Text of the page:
Lincolnville Museum and Cultural Center

The center is housed in a former color school called the Excelsior, active from 1902 to 1928. Museum developers largely focus on African American history by including programs and lectures, art, rotating exhibits, and live performances. This makes it somewhat unique from other historical attractions in the city, like Café Alcazar and the numerous city forts. 

The cultural center is open Tuesday through Saturday from 10:30 a.m. to 4:30 p.m. it is located at 102 ML King Ave. Be sure to review the website for up-to-date event information. Admission is $10 for adults and $5 for youth under 17.

Where To Eat in Lincolnville

Lincolnville may have a lot of history, but what about the food- and what about the food today? You won’t be left struggling to find a sandwich, or even a full fine three-course meal, in Lincolnville. While primarily a residential community, you can still find some excellent places to eat right in the neighborhood. We cover just two of our favorite spots.

Blue Hen

omelet at Lincolnville

Blue Hen is perhaps the city’s finest breakfast spot. It rests right in the heart of Lincolnville at 117 ML King Ave. You will find some top-tier southern-style favorites, like the breakfast burrito, southern omelet with collards, sausage, swiss, and home fries, and the Zada Jane’s Stack, home fries, sausage frittata, cheddar, and scallions stacked with a biscuit.

The Blue Hen is breakfast elevated. There’s also a lunch menu featuring Jerk Chicken Cobb, Datil BBQ Pulled Pork, Pastrami, and The Trucker, with turkey, bacon, cheddar cheese, barbeque sauce, and the fixings.

It is open from 8 a.m. to 2 p.m. Wednesday to Sunday. We recommend showing up early as the Blue Hen currently does not offer to-the-minute reservations, and lines are common. Call the restaurant for more information.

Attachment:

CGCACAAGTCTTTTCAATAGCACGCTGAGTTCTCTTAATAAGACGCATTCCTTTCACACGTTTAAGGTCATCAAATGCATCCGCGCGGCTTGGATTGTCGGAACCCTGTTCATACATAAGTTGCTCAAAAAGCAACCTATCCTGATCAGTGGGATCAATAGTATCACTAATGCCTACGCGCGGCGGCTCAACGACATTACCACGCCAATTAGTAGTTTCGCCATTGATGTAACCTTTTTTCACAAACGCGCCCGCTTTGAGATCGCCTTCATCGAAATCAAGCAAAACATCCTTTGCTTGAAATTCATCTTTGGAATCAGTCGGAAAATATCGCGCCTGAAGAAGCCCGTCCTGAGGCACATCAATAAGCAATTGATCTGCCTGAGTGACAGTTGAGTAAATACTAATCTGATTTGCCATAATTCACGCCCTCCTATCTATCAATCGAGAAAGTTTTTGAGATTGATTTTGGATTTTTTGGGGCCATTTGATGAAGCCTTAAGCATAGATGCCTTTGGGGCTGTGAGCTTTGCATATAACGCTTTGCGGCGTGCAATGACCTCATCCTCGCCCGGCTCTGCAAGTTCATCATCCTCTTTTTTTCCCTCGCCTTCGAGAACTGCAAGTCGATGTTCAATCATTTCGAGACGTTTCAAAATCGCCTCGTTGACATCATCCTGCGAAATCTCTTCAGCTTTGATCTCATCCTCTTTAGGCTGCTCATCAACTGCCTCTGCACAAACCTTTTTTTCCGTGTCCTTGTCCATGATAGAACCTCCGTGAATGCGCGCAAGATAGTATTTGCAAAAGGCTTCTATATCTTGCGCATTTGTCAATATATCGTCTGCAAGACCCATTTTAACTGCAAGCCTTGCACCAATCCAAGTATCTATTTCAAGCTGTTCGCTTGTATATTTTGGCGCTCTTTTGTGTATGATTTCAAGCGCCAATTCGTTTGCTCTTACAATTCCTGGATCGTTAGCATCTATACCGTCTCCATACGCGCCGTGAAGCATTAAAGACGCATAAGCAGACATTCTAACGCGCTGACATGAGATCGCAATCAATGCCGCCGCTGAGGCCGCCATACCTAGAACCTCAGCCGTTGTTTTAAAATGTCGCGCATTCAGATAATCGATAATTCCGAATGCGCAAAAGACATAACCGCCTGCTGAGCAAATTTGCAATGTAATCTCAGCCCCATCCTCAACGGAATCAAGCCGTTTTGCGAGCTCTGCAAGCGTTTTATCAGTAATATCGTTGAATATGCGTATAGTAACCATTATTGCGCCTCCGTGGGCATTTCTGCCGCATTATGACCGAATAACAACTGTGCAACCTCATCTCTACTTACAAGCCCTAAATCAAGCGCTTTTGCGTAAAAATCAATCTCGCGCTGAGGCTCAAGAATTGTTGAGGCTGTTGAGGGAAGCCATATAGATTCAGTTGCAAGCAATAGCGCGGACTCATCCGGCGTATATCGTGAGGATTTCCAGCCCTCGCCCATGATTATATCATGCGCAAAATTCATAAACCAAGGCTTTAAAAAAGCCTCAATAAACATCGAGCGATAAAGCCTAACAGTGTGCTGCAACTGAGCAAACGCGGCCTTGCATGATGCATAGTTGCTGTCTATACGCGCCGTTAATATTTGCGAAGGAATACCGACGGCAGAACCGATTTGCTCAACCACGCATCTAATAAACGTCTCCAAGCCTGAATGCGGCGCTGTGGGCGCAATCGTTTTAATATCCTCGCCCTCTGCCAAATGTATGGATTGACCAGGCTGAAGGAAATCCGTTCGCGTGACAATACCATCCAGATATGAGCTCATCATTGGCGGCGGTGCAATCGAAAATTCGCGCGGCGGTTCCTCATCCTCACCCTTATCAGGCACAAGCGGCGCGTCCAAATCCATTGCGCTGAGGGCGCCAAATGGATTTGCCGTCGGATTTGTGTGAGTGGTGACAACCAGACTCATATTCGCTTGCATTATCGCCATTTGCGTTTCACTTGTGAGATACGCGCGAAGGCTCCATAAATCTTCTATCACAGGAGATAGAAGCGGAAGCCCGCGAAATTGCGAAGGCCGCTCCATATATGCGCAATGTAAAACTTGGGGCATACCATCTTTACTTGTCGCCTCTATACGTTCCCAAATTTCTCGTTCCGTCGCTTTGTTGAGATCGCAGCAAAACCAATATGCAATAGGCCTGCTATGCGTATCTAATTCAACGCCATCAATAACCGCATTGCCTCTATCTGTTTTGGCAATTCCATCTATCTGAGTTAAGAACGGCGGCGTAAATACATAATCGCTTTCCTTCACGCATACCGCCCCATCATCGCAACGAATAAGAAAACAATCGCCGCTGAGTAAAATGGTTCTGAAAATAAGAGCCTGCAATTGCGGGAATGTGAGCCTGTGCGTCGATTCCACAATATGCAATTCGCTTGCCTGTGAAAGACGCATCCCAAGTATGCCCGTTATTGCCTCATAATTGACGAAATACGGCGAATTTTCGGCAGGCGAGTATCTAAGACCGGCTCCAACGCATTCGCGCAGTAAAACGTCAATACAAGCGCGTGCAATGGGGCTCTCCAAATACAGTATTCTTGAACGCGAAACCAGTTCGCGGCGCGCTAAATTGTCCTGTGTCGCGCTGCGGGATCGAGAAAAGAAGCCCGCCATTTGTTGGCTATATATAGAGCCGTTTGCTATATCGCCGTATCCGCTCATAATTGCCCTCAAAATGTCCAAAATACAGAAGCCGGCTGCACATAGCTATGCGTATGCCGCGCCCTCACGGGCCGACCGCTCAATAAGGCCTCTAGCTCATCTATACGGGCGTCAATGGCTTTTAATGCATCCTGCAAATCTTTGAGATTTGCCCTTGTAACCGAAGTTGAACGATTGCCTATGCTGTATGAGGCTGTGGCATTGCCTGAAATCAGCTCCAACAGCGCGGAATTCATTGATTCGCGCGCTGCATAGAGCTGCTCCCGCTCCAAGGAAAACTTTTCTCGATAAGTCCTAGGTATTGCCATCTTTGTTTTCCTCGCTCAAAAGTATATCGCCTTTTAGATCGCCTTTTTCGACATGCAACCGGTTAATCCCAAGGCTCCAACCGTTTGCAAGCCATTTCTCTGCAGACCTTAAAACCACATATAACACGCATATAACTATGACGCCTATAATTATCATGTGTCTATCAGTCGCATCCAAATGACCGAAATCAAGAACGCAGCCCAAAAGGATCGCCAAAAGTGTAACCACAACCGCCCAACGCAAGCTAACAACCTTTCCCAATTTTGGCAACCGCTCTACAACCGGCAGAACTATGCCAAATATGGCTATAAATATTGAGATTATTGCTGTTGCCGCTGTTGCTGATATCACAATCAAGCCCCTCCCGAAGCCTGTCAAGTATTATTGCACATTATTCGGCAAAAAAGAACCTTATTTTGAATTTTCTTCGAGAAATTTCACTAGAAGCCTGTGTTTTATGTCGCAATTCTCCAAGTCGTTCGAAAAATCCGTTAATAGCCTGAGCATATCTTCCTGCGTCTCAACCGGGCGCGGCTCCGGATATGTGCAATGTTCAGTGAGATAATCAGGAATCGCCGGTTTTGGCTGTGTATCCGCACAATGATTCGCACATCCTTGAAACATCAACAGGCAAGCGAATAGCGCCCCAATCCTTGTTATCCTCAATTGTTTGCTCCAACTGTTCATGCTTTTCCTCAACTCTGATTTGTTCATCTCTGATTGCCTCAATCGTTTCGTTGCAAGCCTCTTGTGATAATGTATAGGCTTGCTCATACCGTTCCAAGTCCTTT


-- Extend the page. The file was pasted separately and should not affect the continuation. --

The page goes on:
Preserved Restaurant

breakfast spread at Lincolnville restaurant

Preserved Restaurant is quintessential fine dining, offering quality southern cuisine in a sweeping Victorian-styled home. Preserved is only open from 4 p.m. to 9 p.m., and reservations are required. It is also open from 10 a.m. to 2 p.m. for Sunday brunch. You’ll find it tucked away at 102 Bridge St amidst the gorgeous Spanish moss. 

Lincolnville has even gained additional restaurants in the past two years. Elevate Food truck recently opened up in a shipping yard off Riberia St. Check it out if you seek delightful vegan and vegetarian options. There’s also Crave, just off King St, which used to be on the site of Elevate. It has burritos, bowls, and wraps of all kinds.

Plan Your Next Trip

St. Augustine’s history is fascinating, and we barely covered it all here. While reading about it is wonderful, seeing it is even better. Accessible St. Augustine accommodations near downtown provide you the perfect home base for visiting these many enthralling historical sites. Weave and dive through centuries of history. As a Spanish battleground where pirates often entered the fray to a critical area for Civil Rights, the ancient city is filled with fascinating sights to see.

How To Get There from St. Augustine

woman driving car

Where exactly is Lincolnville? Since it may not pop up on main tourist spot sights, you may miss the neighborhood entirely. But you will be doing yourself a disservice if you do.

Lincolnville covers about 35 blocks between Cedar, Riberia, Cerro, and Washington streets Granada St on the east side. More generally, Lincolnville is snug between Avenida Menendez, which runs along the Matanzas River on the east side, and US-1 on the west. If you take King St off US-1, you will find Lincolnville on your right. The first entrance to the neighborhood is at Riberia St. If you enter King St. from downtown or from the Bridge of Lions, you will find that Lincolnville will begin to appear on your left, right around the Lightner Museum. 

If you are walking, find Flagler College. It is a grand and unmissable building. Lincolnville is across the street, and it holds many secrets. If you search in the neighborhood, you’ll find many of the spots we covered above, as well as the Corazon Cinema, Dog Rose Brewing Company, the Upham Winter Cottage and gardens, and many many more.